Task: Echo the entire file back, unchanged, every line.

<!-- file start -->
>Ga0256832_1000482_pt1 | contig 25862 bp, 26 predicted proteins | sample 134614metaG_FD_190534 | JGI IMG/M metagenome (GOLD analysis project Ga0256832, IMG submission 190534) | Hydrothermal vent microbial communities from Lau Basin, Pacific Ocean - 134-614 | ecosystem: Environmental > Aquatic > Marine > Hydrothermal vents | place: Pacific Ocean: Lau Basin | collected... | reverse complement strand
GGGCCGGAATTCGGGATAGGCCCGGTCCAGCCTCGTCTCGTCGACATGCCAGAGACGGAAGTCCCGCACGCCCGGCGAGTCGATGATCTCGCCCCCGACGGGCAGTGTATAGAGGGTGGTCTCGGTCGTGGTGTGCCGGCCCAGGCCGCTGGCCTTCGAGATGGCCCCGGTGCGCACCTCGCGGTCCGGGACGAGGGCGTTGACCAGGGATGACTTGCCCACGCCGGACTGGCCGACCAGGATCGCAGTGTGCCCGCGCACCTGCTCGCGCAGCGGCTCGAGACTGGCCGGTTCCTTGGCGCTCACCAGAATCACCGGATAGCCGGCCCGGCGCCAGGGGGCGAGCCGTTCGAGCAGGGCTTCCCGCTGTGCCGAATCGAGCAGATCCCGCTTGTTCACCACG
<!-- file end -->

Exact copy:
>Ga0256832_1000482_pt1 | contig 25862 bp, 26 predicted proteins | sample 134614metaG_FD_190534 | JGI IMG/M metagenome (GOLD analysis project Ga0256832, IMG submission 190534) | Hydrothermal vent microbial communities from Lau Basin, Pacific Ocean - 134-614 | ecosystem: Environmental > Aquatic > Marine > Hydrothermal vents | place: Pacific Ocean: Lau Basin | collected... | reverse complement strand
GGGCCGGAATTCGGGATAGGCCCGGTCCAGCCTCGTCTCGTCGACATGCCAGAGACGGAAGTCCCGCACGCCCGGCGAGTCGATGATCTCGCCCCCGACGGGCAGTGTATAGAGGGTGGTCTCGGTCGTGGTGTGCCGGCCCAGGCCGCTGGCCTTCGAGATGGCCCCGGTGCGCACCTCGCGGTCCGGGACGAGGGCGTTGACCAGGGATGACTTGCCCACGCCGGACTGGCCGACCAGGATCGCAGTGTGCCCGCGCACCTGCTCGCGCAGCGGCTCGAGACTGGCCGGTTCCTTGGCGCTCACCAGAATCACCGGATAGCCGGCCCGGCGCCAGGGGGCGAGCCGTTCGAGCAGGGCTTCCCGCTGTGCCGAATCGAGCAGATCCCGCTTGTTCACCACG